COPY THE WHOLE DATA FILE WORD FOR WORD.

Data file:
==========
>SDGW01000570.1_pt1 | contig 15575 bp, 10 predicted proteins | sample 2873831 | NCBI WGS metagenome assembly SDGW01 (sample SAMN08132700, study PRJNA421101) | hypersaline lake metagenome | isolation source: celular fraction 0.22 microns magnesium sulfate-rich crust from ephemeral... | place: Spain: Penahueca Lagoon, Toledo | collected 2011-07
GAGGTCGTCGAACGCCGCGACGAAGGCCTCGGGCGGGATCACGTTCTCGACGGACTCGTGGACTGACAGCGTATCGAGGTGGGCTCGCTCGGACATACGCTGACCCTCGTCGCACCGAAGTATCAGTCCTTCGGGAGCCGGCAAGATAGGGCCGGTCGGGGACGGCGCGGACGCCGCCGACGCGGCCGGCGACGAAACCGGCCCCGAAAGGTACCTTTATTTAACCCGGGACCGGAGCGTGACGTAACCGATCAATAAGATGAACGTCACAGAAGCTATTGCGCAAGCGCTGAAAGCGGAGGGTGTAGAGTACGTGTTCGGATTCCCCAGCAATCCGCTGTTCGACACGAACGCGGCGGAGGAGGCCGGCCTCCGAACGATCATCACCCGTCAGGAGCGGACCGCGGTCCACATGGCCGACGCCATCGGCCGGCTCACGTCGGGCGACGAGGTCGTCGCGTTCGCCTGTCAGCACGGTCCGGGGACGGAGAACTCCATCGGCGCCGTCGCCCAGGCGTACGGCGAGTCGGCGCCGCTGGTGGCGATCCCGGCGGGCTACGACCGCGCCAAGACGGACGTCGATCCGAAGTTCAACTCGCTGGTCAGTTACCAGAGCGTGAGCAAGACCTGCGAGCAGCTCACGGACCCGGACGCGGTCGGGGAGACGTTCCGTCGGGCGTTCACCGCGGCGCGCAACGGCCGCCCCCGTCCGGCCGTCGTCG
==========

>SDGW01000570.1_pt1 | contig 15575 bp, 10 predicted proteins | sample 2873831 | NCBI WGS metagenome assembly SDGW01 (sample SAMN08132700, study PRJNA421101) | hypersaline lake metagenome | isolation source: celular fraction 0.22 microns magnesium sulfate-rich crust from ephemeral... | place: Spain: Penahueca Lagoon, Toledo | collected 2011-07
GAGGTCGTCGAACGCCGCGACGAAGGCCTCGGGCGGGATCACGTTCTCGACGGACTCGTGGACTGACAGCGTATCGAGGTGGGCTCGCTCGGACATACGCTGACCCTCGTCGCACCGAAGTATCAGTCCTTCGGGAGCCGGCAAGATAGGGCCGGTCGGGGACGGCGCGGACGCCGCCGACGCGGCCGGCGACGAAACCGGCCCCGAAAGGTACCTTTATTTAACCCGGGACCGGAGCGTGACGTAACCGATCAATAAGATGAACGTCACAGAAGCTATTGCGCAAGCGCTGAAAGCGGAGGGTGTAGAGTACGTGTTCGGATTCCCCAGCAATCCGCTGTTCGACACGAACGCGGCGGAGGAGGCCGGCCTCCGAACGATCATCACCCGTCAGGAGCGGACCGCGGTCCACATGGCCGACGCCATCGGCCGGCTCACGTCGGGCGACGAGGTCGTCGCGTTCGCCTGTCAGCACGGTCCGGGGACGGAGAACTCCATCGGCGCCGTCGCCCAGGCGTACGGCGAGTCGGCGCCGCTGGTGGCGATCCCGGCGGGCTACGACCGCGCCAAGACGGACGTCGATCCGAAGTTCAACTCGCTGGTCAGTTACCAGAGCGTGAGCAAGACCTGCGAGCAGCTCACGGACCCGGACGCGGTCGGGGAGACGTTCCGTCGGGCGTTCACCGCGGCGCGCAACGGCCGCCCCCGTCCGGCCGTCGTCG